That's a speciality of the Hungarian language. Both mean "I want" when translated, but there's a difference:
Akarok is the so-called indefinite conjugation. It is used whenever the verb doesn't have a direct object (something that has the -t suffix) or if the direct object is not a definite one, like in "I see a house" or "I hear some students". ("Látok egy házat" or "Néhány diákot hallok.")
Akarom is the definite conjugation. It is always used when the direct object is a definite one, which in most cases is designated by it having the definite article a (the). Like in "I use the car" or "I love that girl." ("Én csinálom az autót" or "Azt a lányt szeretem.") Azt, ezt, őt and a few other objects are also definite objects.
You'll learn more about the definite conjugation later on. :)
Megy (which is the dictionary form of menni) is pretty clearly a general "to go". The "walk" hover hint just comes up because there are a few instances which sound awkward when translated to English as "go". For instance "Mi megyünk itt" - "We're walking here."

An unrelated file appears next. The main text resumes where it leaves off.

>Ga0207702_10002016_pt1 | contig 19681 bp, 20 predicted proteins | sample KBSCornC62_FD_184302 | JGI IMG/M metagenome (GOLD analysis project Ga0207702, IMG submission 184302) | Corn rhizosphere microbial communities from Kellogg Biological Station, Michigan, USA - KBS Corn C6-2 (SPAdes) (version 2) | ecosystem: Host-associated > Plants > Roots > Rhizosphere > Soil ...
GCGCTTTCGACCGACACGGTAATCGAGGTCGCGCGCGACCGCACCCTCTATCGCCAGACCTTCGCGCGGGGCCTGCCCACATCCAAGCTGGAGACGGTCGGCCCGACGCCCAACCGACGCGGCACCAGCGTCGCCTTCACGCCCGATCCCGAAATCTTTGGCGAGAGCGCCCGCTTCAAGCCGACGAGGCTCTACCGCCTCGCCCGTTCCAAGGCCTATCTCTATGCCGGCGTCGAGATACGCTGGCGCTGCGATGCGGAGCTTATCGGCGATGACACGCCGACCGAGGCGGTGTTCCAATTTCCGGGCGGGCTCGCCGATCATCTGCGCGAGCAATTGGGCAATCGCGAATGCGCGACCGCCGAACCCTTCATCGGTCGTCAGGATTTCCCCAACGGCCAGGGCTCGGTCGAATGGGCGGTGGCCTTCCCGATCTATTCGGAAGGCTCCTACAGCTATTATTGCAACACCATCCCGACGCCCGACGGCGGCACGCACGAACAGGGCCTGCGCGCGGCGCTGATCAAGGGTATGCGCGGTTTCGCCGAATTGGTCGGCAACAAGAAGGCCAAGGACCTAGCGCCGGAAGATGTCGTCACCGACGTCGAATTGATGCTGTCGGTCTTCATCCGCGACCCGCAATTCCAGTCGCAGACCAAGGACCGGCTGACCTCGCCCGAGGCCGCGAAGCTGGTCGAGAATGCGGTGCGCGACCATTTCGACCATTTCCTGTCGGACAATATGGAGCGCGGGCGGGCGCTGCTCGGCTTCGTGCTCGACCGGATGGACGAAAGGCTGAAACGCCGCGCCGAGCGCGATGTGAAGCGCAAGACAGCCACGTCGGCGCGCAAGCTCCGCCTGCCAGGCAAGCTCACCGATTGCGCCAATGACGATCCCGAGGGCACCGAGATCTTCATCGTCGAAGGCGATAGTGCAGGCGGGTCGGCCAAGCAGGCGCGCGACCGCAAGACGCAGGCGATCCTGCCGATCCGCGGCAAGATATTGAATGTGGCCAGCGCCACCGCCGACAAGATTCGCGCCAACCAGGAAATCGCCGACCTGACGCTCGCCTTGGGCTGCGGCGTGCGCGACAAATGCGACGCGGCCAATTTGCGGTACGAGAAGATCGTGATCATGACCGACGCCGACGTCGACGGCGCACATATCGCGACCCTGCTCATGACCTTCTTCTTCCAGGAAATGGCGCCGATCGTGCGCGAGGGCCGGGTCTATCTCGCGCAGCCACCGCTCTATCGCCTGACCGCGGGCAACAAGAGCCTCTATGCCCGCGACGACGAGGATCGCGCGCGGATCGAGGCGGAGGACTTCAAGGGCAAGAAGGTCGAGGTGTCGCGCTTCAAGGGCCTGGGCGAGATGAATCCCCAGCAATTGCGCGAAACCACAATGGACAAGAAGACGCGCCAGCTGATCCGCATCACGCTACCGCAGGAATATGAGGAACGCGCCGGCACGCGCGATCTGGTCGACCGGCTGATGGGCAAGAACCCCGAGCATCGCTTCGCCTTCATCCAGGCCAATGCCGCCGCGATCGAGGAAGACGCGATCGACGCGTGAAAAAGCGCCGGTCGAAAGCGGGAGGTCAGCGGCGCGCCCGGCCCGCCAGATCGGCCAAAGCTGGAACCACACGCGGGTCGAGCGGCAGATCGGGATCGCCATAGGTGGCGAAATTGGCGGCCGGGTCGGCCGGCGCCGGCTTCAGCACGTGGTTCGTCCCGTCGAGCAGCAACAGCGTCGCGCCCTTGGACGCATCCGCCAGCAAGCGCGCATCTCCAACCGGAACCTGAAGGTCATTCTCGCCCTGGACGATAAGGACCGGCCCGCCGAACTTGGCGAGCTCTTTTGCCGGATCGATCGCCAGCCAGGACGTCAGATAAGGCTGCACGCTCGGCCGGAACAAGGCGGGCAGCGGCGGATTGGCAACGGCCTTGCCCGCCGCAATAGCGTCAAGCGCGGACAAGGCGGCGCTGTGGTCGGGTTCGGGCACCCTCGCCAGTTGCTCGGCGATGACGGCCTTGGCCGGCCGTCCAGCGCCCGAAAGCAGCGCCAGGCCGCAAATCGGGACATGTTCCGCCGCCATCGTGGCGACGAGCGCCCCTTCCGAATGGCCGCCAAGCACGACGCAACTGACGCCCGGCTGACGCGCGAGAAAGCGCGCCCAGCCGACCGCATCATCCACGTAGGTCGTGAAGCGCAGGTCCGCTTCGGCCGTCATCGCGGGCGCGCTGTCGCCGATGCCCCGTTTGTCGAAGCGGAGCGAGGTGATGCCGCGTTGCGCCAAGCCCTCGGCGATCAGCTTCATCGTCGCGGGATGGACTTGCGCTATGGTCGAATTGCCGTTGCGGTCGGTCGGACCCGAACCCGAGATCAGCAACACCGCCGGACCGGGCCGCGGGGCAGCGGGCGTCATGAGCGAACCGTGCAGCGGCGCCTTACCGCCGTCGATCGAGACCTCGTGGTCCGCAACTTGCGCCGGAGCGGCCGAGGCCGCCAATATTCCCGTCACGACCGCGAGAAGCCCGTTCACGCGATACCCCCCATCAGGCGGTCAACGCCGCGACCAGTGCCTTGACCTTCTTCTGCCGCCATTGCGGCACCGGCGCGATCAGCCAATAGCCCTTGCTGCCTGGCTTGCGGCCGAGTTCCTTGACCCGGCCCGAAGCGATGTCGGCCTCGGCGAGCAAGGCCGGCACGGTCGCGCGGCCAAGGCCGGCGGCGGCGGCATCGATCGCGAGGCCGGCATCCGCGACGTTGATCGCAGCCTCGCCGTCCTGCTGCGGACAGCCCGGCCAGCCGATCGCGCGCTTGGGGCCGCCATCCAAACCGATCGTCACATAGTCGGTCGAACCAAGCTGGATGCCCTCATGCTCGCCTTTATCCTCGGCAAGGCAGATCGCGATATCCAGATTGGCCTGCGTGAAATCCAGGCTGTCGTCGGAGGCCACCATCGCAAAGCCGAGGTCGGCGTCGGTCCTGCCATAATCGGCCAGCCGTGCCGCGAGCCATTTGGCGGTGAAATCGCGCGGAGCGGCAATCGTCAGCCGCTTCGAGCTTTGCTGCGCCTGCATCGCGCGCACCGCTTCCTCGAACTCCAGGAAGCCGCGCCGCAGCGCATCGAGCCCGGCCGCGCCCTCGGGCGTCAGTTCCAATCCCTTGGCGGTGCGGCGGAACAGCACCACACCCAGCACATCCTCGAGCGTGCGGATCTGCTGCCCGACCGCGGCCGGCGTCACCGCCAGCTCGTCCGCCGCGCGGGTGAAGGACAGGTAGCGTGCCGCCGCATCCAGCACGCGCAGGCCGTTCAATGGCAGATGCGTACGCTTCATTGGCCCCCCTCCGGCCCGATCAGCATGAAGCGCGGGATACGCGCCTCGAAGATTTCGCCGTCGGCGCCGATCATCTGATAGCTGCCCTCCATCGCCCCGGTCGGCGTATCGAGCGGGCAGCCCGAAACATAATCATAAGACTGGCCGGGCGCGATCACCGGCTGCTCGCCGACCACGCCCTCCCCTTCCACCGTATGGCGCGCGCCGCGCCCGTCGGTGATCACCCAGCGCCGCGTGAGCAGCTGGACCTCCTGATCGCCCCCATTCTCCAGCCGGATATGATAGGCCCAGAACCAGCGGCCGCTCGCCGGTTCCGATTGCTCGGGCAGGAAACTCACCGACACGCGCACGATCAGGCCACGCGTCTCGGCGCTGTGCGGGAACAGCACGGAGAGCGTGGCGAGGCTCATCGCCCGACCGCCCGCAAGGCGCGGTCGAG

"To walk", the specific movement, is better translated with sétál.
Why is the translation of No I want to go not acceptable? And how would a native Magyar translate No I want to go? It might be a difficult translation for me being an native Dutch and Dutch is known for being a blunt and direct language. Probably why I like Hungarian(s) better :-)
Punctuation plays a very important role in many languages. :)
- Nem akarok menni. - I don't want to go.
- Nem, akarok menni. - No, I want to go.
If there's no comma between nem and the verb, the verb itself gets negated, so the action does not happen. If there's a comma, the words don't influence each other.